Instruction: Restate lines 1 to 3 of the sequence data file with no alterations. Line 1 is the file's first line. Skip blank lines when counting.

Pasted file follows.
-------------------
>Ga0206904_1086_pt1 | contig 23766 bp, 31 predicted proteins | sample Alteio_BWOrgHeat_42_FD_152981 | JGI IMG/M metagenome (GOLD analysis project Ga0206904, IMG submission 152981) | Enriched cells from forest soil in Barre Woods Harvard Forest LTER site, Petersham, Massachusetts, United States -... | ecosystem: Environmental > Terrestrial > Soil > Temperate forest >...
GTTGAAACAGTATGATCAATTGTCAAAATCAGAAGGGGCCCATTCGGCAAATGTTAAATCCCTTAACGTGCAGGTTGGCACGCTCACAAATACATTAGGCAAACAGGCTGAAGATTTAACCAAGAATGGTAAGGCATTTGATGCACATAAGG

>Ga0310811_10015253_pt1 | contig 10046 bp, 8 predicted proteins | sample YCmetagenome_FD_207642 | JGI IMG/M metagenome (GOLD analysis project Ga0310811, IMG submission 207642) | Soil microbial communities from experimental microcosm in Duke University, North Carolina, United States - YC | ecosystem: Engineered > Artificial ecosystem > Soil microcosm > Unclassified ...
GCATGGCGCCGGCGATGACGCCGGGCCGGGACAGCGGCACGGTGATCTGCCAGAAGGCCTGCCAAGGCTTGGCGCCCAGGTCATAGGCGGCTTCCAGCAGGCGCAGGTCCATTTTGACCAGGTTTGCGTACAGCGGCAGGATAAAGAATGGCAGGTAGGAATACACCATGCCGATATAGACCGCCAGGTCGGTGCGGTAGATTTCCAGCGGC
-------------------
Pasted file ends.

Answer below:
>Ga0206904_1086_pt1 | contig 23766 bp, 31 predicted proteins | sample Alteio_BWOrgHeat_42_FD_152981 | JGI IMG/M metagenome (GOLD analysis project Ga0206904, IMG submission 152981) | Enriched cells from forest soil in Barre Woods Harvard Forest LTER site, Petersham, Massachusetts, United States -... | ecosystem: Environmental > Terrestrial > Soil > Temperate forest >...
GTTGAAACAGTATGATCAATTGTCAAAATCAGAAGGGGCCCATTCGGCAAATGTTAAATCCCTTAACGTGCAGGTTGGCACGCTCACAAATACATTAGGCAAACAGGCTGAAGATTTAACCAAGAATGGTAAGGCATTTGATGCACATAAGG

>Ga0310811_10015253_pt1 | contig 10046 bp, 8 predicted proteins | sample YCmetagenome_FD_207642 | JGI IMG/M metagenome (GOLD analysis project Ga0310811, IMG submission 207642) | Soil microbial communities from experimental microcosm in Duke University, North Carolina, United States - YC | ecosystem: Engineered > Artificial ecosystem > Soil microcosm > Unclassified ...